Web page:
However, playing a teenage son can only last so long, and other professions and other roles have to be pursued. In the case of Dow, the roles have not just been before the camera. He attained an admirable roster of credits behind the lens as a director, producer, teleplay writer, and visual-effects supervisor. He even revived his most famous role of Wally Cleaver in a 1980s retooling of the show (Still the Beaver, 1985 to 1989), but perhaps the best fit for Dow has been in a world that is separate from Hollywood and the demands of show business. He has carved out a standing for himself in the realm of fine arts as a first-rate sculptor. His reputation is based upon his creation of wood, bronze, and mixed-media sculptures. It’s an identity that he has seemingly been groomed for his entire life.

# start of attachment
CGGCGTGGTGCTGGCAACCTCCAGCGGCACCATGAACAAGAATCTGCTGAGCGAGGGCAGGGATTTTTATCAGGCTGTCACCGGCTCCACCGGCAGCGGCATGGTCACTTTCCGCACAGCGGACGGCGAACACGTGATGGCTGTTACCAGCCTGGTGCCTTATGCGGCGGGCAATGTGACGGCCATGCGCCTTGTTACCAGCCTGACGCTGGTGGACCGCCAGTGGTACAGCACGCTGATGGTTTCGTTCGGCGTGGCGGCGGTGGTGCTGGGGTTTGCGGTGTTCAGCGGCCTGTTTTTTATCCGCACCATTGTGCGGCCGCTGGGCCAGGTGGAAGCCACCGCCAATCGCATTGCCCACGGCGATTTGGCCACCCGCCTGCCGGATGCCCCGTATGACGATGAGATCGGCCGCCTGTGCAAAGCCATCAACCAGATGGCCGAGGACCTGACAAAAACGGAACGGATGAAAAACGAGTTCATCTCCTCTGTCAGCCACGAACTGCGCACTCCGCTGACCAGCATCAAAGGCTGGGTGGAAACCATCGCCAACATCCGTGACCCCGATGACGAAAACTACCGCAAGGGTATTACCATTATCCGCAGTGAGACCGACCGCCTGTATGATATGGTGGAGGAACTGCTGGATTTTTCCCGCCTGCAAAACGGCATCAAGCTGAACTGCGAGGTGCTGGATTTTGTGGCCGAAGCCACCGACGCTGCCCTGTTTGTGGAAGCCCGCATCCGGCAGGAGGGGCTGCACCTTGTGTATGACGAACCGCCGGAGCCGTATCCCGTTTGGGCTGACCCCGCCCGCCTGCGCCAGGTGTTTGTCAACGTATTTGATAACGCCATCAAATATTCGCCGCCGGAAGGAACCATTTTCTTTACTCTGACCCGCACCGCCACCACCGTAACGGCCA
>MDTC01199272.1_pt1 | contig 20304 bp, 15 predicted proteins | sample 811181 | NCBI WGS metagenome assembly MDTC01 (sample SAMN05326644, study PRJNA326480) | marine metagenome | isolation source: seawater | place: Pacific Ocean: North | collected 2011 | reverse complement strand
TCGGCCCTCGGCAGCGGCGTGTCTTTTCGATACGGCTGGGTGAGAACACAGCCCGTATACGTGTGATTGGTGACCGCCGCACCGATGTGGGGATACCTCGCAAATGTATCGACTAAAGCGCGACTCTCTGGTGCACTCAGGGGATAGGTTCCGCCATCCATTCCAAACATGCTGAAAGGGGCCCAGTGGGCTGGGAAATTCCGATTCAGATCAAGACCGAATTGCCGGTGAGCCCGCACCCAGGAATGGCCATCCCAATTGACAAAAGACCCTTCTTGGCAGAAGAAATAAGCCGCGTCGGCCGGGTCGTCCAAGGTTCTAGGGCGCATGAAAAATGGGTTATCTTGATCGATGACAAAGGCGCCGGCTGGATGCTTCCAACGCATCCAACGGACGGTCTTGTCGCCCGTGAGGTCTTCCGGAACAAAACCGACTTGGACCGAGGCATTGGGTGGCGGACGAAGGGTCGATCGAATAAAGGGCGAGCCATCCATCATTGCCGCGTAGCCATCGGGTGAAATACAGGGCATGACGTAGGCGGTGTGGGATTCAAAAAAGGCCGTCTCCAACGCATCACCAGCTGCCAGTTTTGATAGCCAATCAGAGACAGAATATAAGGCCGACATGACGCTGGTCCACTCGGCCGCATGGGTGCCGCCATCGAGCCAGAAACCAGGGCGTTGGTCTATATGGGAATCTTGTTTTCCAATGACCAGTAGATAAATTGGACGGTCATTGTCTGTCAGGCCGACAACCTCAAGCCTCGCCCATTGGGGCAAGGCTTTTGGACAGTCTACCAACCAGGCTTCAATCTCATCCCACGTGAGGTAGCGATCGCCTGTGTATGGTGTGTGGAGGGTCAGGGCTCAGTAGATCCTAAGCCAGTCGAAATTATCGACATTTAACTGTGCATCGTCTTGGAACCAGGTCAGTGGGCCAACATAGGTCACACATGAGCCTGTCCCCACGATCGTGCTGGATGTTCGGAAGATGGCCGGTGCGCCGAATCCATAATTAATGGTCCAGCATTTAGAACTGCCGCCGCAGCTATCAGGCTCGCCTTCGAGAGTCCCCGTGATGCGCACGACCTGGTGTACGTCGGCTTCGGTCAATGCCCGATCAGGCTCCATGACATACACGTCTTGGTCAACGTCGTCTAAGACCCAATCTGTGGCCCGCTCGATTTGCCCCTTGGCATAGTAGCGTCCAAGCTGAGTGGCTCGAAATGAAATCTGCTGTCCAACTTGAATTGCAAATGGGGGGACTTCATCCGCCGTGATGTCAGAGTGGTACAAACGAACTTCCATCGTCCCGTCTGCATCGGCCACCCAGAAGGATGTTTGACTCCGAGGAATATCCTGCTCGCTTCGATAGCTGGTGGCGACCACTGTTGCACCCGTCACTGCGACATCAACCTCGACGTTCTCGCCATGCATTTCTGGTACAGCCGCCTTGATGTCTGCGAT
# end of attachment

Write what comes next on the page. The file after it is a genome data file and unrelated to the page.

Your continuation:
Dow grew up in a home where creativity surrounded and inspired him. His father was a building designer and contractor who had built multiple homes for people who were part of the film industry. Among the notables that Tony’s dad constructed homes for were legendary directors George Stevens and Billy Wilder. His mom was also an entrepreneur with an artistic bent. She had a gourd business and made arrangements for New York City’s prestigious department store Bloomingdale’s. Later in her life, she launched the Belmont Shore Art Center, which sold supplies and had art classes.